NOTE: This post deals only with the art situation that was described to me for the G20 media centre. The art situation for G8 and G20 political venues is different, and is described in a more recent post here.
There's been uproar aplenty about the fake lake in the G20's media pavilion--uproar that is certainly well deserved! Yet there's been little discussion of other aspects of the "Experience Canada" pavilion (as it's pegged), like, say, which artists will be representing Canada to the 3,000+ media representatives coming from all over the world.
Yes, that's right, the FAQ for Experience Canada promises "art installations" that will help media access "100s of hours of b-roll material to assist them in story development about Canada".
So who, exactly, are these artists? Mostly Muskokan, as it turns out. Just like the fake lake's chairs. Here's the list I got from a representative of the Department of Foreign Affairs and International Trade:
Tom Bendtsen - The Ontario artist's Luminato installation—"a towering sculpture of over 15,000 books" currently showing at the Toronto Reference Library—will be moved to Experience Canada after L-fest wraps up. (photo from Bentsen's 2008 Nuit Blanche installation from Fuck, yeah! Books)
Max Streicher - This Toronto artist and former Albertan is known for inflatable sculptures that have been widely shown. Experience Canada will show his Horses. (photo from Flickr user Product of Newfoundland)
Lloyd Walton - A Muskoka landscape and still-life painter, formerly a cinematographer, whose exhibitions include the Canadian International Auto Show and the Canadian Consulate in New York. Yep! (image from Walton's website)
Brenda Wainman Goulet - A Huntsville/Muskoka artist who creates stone and bronze sculptures of trees, otters and canoes. (Image from Goulet's website)
Nathalie Bertin - A Newmarket artist who paints people, chickens, animals, moss flowers and Métis themes.
Ryan Coyne - A Bracebridge/Muskoka craftsperson who makes fine cabinets, chairs and tables out of wood. (Image - the largest I could find, sorry - from Coyne's website)
Vicki Sharp - A Muskoka jewelery designer (mainly beadwork) and painter of meadows, birds, lily pads. (Image from Sharp's website.)
Col Mitchell - A Muskoka artist who bridges cute chickadee paintings and renderings of Heath Leder's Joker, often using crumpled paper. (Image from Mitchell's blog)
Krysia Bower - A Muskoka artist who makes flower cards and prints (Image from Bower's website)
John Delang - A Muskoka woodcarver who does realistic models of waterfowl and other fowl. (Image from Delang's website.)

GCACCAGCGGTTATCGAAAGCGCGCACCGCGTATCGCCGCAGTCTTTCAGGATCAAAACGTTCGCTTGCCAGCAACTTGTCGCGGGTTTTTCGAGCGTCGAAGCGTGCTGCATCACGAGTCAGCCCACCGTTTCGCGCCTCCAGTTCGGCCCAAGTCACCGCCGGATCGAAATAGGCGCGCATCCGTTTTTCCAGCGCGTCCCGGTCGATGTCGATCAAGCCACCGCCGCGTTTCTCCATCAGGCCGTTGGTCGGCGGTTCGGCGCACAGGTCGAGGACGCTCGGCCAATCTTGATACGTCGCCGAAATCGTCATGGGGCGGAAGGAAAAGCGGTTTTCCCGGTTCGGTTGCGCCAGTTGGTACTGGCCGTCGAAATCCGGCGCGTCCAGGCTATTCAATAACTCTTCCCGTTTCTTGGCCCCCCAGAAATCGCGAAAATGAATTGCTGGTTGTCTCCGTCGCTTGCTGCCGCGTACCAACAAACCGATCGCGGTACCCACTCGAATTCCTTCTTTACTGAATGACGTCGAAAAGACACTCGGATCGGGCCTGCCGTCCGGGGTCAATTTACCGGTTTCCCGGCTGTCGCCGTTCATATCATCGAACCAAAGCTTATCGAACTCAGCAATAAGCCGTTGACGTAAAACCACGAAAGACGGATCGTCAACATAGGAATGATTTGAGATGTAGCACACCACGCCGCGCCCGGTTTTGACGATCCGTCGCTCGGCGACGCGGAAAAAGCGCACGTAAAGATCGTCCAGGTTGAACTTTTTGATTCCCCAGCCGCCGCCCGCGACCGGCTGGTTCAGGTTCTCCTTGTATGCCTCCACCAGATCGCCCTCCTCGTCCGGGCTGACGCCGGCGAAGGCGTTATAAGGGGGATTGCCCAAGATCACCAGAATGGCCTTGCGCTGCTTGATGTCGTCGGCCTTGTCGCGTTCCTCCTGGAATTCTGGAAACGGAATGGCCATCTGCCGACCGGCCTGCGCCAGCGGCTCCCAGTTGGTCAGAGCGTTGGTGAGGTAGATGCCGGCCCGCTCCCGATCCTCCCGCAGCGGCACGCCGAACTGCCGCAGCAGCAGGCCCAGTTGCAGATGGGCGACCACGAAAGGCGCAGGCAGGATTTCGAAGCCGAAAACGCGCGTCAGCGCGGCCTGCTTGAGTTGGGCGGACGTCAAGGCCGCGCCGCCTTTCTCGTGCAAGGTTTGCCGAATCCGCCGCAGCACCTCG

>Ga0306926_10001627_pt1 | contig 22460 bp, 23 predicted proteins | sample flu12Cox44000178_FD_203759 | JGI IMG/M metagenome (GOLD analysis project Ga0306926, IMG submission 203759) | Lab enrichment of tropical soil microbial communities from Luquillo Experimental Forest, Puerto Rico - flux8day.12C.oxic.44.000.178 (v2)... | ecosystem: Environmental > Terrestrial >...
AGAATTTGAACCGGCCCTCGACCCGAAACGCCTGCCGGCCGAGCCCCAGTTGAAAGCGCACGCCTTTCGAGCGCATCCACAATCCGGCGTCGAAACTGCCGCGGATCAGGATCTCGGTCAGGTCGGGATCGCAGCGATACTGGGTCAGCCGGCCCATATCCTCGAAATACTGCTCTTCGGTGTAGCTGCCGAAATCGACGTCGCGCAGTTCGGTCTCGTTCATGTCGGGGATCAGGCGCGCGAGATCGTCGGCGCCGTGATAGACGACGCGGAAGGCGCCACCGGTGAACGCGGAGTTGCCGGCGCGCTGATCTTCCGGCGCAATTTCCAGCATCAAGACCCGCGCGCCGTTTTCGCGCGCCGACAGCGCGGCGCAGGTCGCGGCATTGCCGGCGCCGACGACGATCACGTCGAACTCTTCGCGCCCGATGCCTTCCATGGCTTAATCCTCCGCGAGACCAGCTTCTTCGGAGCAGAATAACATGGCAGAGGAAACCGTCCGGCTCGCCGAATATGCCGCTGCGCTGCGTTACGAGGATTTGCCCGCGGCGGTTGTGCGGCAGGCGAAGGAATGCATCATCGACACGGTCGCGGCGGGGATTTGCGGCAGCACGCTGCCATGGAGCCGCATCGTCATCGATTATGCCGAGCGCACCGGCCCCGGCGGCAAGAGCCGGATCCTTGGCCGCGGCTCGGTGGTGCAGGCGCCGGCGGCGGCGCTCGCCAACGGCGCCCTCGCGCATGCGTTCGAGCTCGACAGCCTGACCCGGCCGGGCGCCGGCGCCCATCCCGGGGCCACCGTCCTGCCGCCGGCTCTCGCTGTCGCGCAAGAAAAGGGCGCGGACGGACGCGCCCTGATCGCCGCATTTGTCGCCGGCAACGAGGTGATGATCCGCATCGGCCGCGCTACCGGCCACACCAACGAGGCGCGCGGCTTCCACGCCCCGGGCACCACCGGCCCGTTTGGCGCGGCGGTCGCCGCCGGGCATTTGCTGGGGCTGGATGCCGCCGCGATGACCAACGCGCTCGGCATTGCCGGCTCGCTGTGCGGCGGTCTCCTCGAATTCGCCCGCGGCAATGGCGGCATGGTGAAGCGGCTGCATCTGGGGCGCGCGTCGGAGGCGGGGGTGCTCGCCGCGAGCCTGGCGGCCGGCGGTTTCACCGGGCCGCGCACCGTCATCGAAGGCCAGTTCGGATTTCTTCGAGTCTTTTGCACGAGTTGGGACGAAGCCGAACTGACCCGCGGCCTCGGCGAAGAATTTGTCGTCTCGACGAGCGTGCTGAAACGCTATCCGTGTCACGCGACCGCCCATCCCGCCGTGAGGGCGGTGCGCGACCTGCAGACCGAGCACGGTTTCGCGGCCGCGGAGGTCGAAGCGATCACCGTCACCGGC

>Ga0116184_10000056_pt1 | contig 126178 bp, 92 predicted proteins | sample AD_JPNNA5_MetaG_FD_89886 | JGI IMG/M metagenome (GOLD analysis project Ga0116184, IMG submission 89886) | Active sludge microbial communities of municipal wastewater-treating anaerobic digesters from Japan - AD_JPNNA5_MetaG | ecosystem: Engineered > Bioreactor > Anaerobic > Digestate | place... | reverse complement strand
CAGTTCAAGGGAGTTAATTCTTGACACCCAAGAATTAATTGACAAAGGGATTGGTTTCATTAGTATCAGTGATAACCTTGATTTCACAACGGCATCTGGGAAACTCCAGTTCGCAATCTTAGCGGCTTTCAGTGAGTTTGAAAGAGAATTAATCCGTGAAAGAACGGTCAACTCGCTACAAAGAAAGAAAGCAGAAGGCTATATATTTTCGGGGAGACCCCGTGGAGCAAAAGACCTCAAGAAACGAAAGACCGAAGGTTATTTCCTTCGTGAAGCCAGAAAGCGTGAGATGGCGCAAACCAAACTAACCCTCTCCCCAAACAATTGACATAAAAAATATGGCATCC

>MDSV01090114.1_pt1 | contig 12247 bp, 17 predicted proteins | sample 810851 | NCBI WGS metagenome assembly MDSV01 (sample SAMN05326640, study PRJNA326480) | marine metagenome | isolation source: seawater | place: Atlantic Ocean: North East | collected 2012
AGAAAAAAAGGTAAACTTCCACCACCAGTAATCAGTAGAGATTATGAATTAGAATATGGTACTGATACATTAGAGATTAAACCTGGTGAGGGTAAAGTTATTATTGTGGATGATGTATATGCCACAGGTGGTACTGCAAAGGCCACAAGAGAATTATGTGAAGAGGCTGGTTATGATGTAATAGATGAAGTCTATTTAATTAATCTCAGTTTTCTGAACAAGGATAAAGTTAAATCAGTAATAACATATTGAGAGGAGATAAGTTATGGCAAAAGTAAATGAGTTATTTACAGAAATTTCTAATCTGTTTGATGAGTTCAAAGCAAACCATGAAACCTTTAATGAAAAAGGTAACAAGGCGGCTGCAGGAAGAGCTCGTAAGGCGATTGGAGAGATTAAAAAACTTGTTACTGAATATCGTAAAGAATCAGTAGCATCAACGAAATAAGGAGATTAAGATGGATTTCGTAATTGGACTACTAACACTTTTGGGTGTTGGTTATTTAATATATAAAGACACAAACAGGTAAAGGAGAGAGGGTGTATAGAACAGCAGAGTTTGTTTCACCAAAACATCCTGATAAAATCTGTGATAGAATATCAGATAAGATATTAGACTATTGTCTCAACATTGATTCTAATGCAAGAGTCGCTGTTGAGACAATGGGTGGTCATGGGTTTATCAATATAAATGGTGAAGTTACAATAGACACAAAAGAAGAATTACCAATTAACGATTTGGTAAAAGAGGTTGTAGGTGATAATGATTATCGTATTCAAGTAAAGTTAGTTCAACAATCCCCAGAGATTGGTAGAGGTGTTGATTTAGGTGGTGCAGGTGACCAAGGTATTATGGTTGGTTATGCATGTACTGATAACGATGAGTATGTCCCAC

OK, so with all due respect to anyone who makes a living from creative production, it kind of goes without saying that this is a totally embarrassing megafail on the representing-Canada's-best-artistic-face-to-the-world front. We have tons of artistic talent in this country, talent that is recognized worldwide. Yet, Streicher and Bentsen perhaps aside, that talent overwhelmingly absent from this important international presentation.
Did I really expect any different? No. We are in fake lake territory here. And the media are going to be so strung out on politics they'll hardly be hard up for art.
Nonetheless, there are so many ways this could have been a no-brainer—getting the Sobey finalists to show, for instance, or the winners of the most recent GG awards, or RBC awards, or Grange Prize, or Ontario Crafts Council Awards. (I ain't against craft, far from it—I just think any work presented at the pavilion should be at an agreed-upon standard of quality and originality.) Alternatively, why not ask the National Gallery of Canada (an crown corporation, natch, and planning a biennial of recent acquisitions this fall anyway) to pull some works? Or even reproductions of works? How about asking the commercial galleries that used to get DFAIT grants to go to international art fairs to lend something out?
The pavilion was actually a bit on the right track with that Luminato crossover—let's do a little collaborating, folks!—and the DFAIT rep did clarify that it was "the Summits Management Office" (hardly a curatorial brand name) that made the call on everyone but Streicher and Bendtsen.
Still, whoa. I expected to see a strange field of art crop up, but this takes the cake for an international event.
Also, I have to say even the lack of regional representation is likely upsetting to many Canadians. Muskoka/Toronto=Canada? I don't think so.
Rendering of the fake lake from CBC
Wednesday, June 16, 2010
Posted by Leah Sandals at 9:29 PM